From first-time author and illustrator Duncan Tonatiuh comes the story of two cousins, one in NY City, America and one in Mexico, and how their daily lives are different yet similar. Dear Primo covers the sights, sounds, smells, and tastes of two very different childhoods, while also emphasizing how alike Charlie and Carlitos are at heart.

Pacts Says: Spanish words are scattered among the English text, providing a wonderful way to introduce the language and culture of Mexico to young children. A nice book for adoptees who are thinking about what life might have been in their country of birth vs what it is like in their American home.

Dona Flor
by Pact Mora, Illustrated by Raoul Colon

Un cuento de una mujer gigante con un gran corazon / A tall tale about a giant woman with a great big heart. A combination of color washes, etchings and pencils along with the expansive story and imagination of Mora, give Dona Flor a brilliant intensity that is representative of Latino lore. Spanish words and glossary. n a charming tale set in the American Southwest, Dona Flor is larger than life. At first the children are intimidated, but they grow used to Flor, who is always willing to help them out and learn that people’s hearts are more important than their looks.

Pact says:A beautiful book; a story with heart and imagination.

doubledip.gif Double Dip Feelings
by Barbara Cain

What we love about this book is that it identifies contradictory emotions and delivers the message that it is natural to have them. That makes this book really useful with children who are happy to be adopted but also sometimes feel sad. Unfortunately it has somewhat uninteresting iillustrations and somewhat boring text.

Pact says: This book doesn't give a lot of hints for resolving problems, but in the hands of a good therapist and/or creative parent it offers reassurance about having conflicted feelings.

Heart-and-Soul.jpg Heart and Soul: The Story of America and African Americans
by Kadir Nelson

This book is unique in it’s telling of American History from the perspective of African Americans. It is more of an overview than an in depth work of history, but contains details that one often doesn’t learn in school. The story is told in the voice of an old man passing along the story of African Americans to the younger generation, giving it a conversational feel that reads much more like a story than a textbook. The book is greatly enriched by Nelson’s incredible artwork.

Pact says: A wonderful introduction to African American history for younger children that is engaging and very readable..

Henrysfreedom.jpg Henry's Freedom Box
by Ellen Levine, illustrated by Kadir Nelson

The story recounts the true story of Henry Brown, a slave who was separated from his family and eventually meets and has three children with another slave. In a heart wrenching scene depicted in a dramatically shaded pencil, watercolor and oil illustration, Henry watches as his family—suddenly sold in the slave market—disappears down the road. Henry then enlists the help of an abolitionist doctor and mails himself in a wooden crate “to a place where there are no slaves!”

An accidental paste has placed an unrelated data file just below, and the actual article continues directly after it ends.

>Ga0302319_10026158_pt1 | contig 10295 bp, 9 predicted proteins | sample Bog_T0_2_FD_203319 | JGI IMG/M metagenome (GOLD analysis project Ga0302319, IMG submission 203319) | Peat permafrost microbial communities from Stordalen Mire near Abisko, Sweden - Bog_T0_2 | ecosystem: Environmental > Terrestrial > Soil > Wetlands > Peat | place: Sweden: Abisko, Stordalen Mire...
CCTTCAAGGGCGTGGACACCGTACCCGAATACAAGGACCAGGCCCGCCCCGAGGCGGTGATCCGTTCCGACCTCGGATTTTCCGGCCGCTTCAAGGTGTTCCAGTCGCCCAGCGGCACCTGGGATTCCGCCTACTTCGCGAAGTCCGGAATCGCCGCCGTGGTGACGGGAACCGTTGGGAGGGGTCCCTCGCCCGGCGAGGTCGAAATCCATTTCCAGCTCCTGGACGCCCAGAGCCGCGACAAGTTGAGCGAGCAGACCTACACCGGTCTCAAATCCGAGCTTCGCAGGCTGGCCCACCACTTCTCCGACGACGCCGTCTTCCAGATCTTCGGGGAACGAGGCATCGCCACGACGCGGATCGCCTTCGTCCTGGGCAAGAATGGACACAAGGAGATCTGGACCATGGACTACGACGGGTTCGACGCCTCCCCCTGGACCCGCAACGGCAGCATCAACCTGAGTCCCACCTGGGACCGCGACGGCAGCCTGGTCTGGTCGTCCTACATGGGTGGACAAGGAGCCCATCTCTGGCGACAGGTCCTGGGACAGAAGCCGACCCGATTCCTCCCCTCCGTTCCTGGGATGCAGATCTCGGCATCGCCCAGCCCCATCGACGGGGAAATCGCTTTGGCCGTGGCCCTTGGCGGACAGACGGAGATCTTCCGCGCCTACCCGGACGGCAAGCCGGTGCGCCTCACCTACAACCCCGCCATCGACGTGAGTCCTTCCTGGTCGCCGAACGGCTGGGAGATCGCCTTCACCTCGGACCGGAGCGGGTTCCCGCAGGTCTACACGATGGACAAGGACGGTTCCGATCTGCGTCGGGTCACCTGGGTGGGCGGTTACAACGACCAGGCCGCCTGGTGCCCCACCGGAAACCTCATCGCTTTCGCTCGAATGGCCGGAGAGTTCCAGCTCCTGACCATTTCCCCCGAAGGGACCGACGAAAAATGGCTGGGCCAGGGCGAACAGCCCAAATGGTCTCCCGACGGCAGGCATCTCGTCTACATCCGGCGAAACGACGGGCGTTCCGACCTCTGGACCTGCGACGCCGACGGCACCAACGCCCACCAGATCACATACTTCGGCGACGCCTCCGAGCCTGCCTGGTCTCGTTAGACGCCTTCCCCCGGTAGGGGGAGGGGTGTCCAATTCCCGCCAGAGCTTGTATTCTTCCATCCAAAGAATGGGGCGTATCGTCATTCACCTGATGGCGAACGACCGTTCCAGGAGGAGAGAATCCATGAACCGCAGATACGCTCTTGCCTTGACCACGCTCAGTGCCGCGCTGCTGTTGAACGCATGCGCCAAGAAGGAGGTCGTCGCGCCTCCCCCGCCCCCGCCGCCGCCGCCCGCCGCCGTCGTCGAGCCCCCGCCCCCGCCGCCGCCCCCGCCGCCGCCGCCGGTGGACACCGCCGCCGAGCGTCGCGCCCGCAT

Pact says: the story depicts the evolution of a self-possessed child into a determined and fearless young man. A good way to help parents talk with their children about slavery and other losses (like adoption) that have to be overcome.

Hip-hop-Speaks-to-Children.jpg Hip Hop Speaks to Children: A Celebration of Poetry with a Beat
by Nikki Giovanni

This collection of poetry and song lyrics is a joy to read. Inside the beautifully illustrated book are works by everyone from W.E.B. Dubois to Tupac Shakur, Maya Angelou to Mos Def. The CD has many works performed by the artists including poems read by Langston Hughes and part of Dr. King’s “I Have a Dream” speech.

Pact says: An accessible collection of poetry for children mostly by African American artists. Some poems touch deeply on the subject of race while others are just fun to read..

InGodsName.jpg In God's Name
by Sandy Eisenberg Sasso, Illustrated by Phoebe Stone

Everyone and everything in the world has a name. What is God’s name? In this appealing book relaying God’s many names, the energetic illustrations enhance the feeling of celebration. The visual elements of this book elicit a sense of wonder in the reader, all the more moving because people from many cultures share the belief in a higher power.

Pact says: This book can be particularly comforting to adopted children trying to make sense of their personal journey in a spiritual context. Non-deonominational, written by a Jewish Rabbi with an eye to interfaith sensitivity.

Kids Like Me In China
by Ying-Ying Fry

“Hi! My name is Ying Ying,” this book begins. “I am eight years old and I live in San Francisco. Like lots of kids in my city, I’m Chinese American. But I wasn’t born that way. When I was really small, I was just Chinese. Then my American parents came and adopted me, and that’s how I got the American part.” Ying Ying was adopted from an orphanage in Changsha, Hunan province, when she was a tiny baby. She speaks both Mandarin and English and is in third grade at the Chinese American International School in San Francisco where all of her studies are in both languages.

Pact says: Her parents have lived and worked in China and are also able to manage in Mandarin without an interpreter. The families’ language ability allowed them to interact on their own during this first visit to the “Social Welfare Institution” where Ying Ying spent her first weeks of life. Ying Ying was able to get to know the children and caregivers and really observe what orphanage life was like.

Lucy's Family Tree